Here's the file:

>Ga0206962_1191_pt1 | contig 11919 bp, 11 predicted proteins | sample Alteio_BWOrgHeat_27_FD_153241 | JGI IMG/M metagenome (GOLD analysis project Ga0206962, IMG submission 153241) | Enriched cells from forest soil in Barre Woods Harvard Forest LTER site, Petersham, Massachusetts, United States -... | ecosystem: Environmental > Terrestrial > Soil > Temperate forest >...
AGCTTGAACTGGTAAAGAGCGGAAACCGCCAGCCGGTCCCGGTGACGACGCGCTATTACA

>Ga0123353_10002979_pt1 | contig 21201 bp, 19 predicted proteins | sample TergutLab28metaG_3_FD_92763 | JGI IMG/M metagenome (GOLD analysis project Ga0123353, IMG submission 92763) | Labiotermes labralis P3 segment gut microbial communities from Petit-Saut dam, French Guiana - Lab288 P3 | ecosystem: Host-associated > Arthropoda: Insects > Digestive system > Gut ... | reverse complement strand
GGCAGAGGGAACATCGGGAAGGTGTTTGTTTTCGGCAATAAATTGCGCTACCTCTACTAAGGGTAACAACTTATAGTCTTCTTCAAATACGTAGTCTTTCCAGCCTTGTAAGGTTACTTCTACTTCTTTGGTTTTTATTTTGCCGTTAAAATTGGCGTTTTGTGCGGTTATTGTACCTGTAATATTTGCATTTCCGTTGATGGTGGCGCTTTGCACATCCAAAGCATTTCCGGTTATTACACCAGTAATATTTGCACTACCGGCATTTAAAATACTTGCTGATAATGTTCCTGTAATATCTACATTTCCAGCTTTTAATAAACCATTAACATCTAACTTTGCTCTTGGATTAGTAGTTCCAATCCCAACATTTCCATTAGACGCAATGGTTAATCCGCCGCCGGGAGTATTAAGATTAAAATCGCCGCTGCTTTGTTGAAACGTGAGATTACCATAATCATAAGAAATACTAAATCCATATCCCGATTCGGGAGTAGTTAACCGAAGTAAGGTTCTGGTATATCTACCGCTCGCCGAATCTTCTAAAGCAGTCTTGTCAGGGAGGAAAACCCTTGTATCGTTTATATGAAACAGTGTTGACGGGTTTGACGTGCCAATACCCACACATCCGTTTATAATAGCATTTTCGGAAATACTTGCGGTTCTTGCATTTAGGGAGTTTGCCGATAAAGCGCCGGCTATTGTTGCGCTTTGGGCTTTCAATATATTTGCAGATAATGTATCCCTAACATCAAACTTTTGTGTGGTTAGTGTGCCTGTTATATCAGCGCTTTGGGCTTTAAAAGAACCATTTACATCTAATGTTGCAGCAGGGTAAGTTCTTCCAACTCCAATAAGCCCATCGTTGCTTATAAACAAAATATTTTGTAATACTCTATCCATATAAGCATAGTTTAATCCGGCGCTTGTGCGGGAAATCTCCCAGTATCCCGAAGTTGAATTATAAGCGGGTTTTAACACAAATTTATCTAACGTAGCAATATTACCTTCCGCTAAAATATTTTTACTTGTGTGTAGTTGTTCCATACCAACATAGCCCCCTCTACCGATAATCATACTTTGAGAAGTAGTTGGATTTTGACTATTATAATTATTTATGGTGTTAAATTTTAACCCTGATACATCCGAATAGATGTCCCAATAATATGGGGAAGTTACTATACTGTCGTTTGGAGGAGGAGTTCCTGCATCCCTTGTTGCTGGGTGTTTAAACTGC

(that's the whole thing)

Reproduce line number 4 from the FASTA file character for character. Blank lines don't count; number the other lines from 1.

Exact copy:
GGCAGAGGGAACATCGGGAAGGTGTTTGTTTTCGGCAATAAATTGCGCTACCTCTACTAAGGGTAACAACTTATAGTCTTCTTCAAATACGTAGTCTTTCCAGCCTTGTAAGGTTACTTCTACTTCTTTGGTTTTTATTTTGCCGTTAAAATTGGCGTTTTGTGCGGTTATTGTACCTGTAATATTTGCATTTCCGTTGATGGTGGCGCTTTGCACATCCAAAGCATTTCCGGTTATTACACCAGTAATATTTGCACTACCGGCATTTAAAATACTTGCTGATAATGTTCCTGTAATATCTACATTTCCAGCTTTTAATAAACCATTAACATCTAACTTTGCTCTTGGATTAGTAGTTCCAATCCCAACATTTCCATTAGACGCAATGGTTAATCCGCCGCCGGGAGTATTAAGATTAAAATCGCCGCTGCTTTGTTGAAACGTGAGATTACCATAATCATAAGAAATACTAAATCCATATCCCGATTCGGGAGTAGTTAACCGAAGTAAGGTTCTGGTATATCTACCGCTCGCCGAATCTTCTAAAGCAGTCTTGTCAGGGAGGAAAACCCTTGTATCGTTTATATGAAACAGTGTTGACGGGTTTGACGTGCCAATACCCACACATCCGTTTATAATAGCATTTTCGGAAATACTTGCGGTTCTTGCATTTAGGGAGTTTGCCGATAAAGCGCCGGCTATTGTTGCGCTTTGGGCTTTCAATATATTTGCAGATAATGTATCCCTAACATCAAACTTTTGTGTGGTTAGTGTGCCTGTTATATCAGCGCTTTGGGCTTTAAAAGAACCATTTACATCTAATGTTGCAGCAGGGTAAGTTCTTCCAACTCCAATAAGCCCATCGTTGCTTATAAACAAAATATTTTGTAATACTCTATCCATATAAGCATAGTTTAATCCGGCGCTTGTGCGGGAAATCTCCCAGTATCCCGAAGTTGAATTATAAGCGGGTTTTAACACAAATTTATCTAACGTAGCAATATTACCTTCCGCTAAAATATTTTTACTTGTGTGTAGTTGTTCCATACCAACATAGCCCCCTCTACCGATAATCATACTTTGAGAAGTAGTTGGATTTTGACTATTATAATTATTTATGGTGTTAAATTTTAACCCTGATACATCCGAATAGATGTCCCAATAATATGGGGAAGTTACTATACTGTCGTTTGGAGGAGGAGTTCCTGCATCCCTTGTTGCTGGGTGTTTAAACTGC